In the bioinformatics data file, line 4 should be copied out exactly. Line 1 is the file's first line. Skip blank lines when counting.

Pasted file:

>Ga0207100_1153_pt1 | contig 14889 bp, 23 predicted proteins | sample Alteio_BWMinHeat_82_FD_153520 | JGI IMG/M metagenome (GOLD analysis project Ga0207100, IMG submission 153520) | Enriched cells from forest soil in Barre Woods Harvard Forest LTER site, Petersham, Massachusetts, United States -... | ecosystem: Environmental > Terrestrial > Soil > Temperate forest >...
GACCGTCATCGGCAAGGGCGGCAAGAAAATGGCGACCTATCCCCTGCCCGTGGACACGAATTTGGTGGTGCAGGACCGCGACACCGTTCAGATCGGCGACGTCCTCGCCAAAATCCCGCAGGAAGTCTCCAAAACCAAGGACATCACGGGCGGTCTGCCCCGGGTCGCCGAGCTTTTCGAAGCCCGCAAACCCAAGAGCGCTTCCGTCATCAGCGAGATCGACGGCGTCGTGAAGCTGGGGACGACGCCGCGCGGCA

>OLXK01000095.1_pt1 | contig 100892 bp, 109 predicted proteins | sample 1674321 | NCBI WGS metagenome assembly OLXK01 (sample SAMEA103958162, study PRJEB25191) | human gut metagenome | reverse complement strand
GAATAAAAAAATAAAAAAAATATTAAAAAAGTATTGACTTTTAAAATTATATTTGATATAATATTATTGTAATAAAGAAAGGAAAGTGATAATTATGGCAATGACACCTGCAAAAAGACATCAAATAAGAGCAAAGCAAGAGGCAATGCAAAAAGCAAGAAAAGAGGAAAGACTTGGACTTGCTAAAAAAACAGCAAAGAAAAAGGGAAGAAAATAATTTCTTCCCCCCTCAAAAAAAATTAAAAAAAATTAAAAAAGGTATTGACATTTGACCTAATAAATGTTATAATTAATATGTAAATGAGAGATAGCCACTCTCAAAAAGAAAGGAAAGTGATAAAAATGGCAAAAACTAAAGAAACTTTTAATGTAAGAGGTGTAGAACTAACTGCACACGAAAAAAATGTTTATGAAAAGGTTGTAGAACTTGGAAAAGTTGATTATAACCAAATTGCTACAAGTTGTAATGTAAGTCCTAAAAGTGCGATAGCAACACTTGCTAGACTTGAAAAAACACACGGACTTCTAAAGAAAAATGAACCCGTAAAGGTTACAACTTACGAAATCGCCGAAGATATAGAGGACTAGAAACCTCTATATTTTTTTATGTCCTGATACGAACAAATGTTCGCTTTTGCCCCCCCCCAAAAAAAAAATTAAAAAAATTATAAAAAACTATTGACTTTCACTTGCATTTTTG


GAATAAAAAAATAAAAAAAATATTAAAAAAGTATTGACTTTTAAAATTATATTTGATATAATATTATTGTAATAAAGAAAGGAAAGTGATAATTATGGCAATGACACCTGCAAAAAGACATCAAATAAGAGCAAAGCAAGAGGCAATGCAAAAAGCAAGAAAAGAGGAAAGACTTGGACTTGCTAAAAAAACAGCAAAGAAAAAGGGAAGAAAATAATTTCTTCCCCCCTCAAAAAAAATTAAAAAAAATTAAAAAAGGTATTGACATTTGACCTAATAAATGTTATAATTAATATGTAAATGAGAGATAGCCACTCTCAAAAAGAAAGGAAAGTGATAAAAATGGCAAAAACTAAAGAAACTTTTAATGTAAGAGGTGTAGAACTAACTGCACACGAAAAAAATGTTTATGAAAAGGTTGTAGAACTTGGAAAAGTTGATTATAACCAAATTGCTACAAGTTGTAATGTAAGTCCTAAAAGTGCGATAGCAACACTTGCTAGACTTGAAAAAACACACGGACTTCTAAAGAAAAATGAACCCGTAAAGGTTACAACTTACGAAATCGCCGAAGATATAGAGGACTAGAAACCTCTATATTTTTTTATGTCCTGATACGAACAAATGTTCGCTTTTGCCCCCCCCCAAAAAAAAAATTAAAAAAATTATAAAAAACTATTGACTTTCACTTGCATTTTTG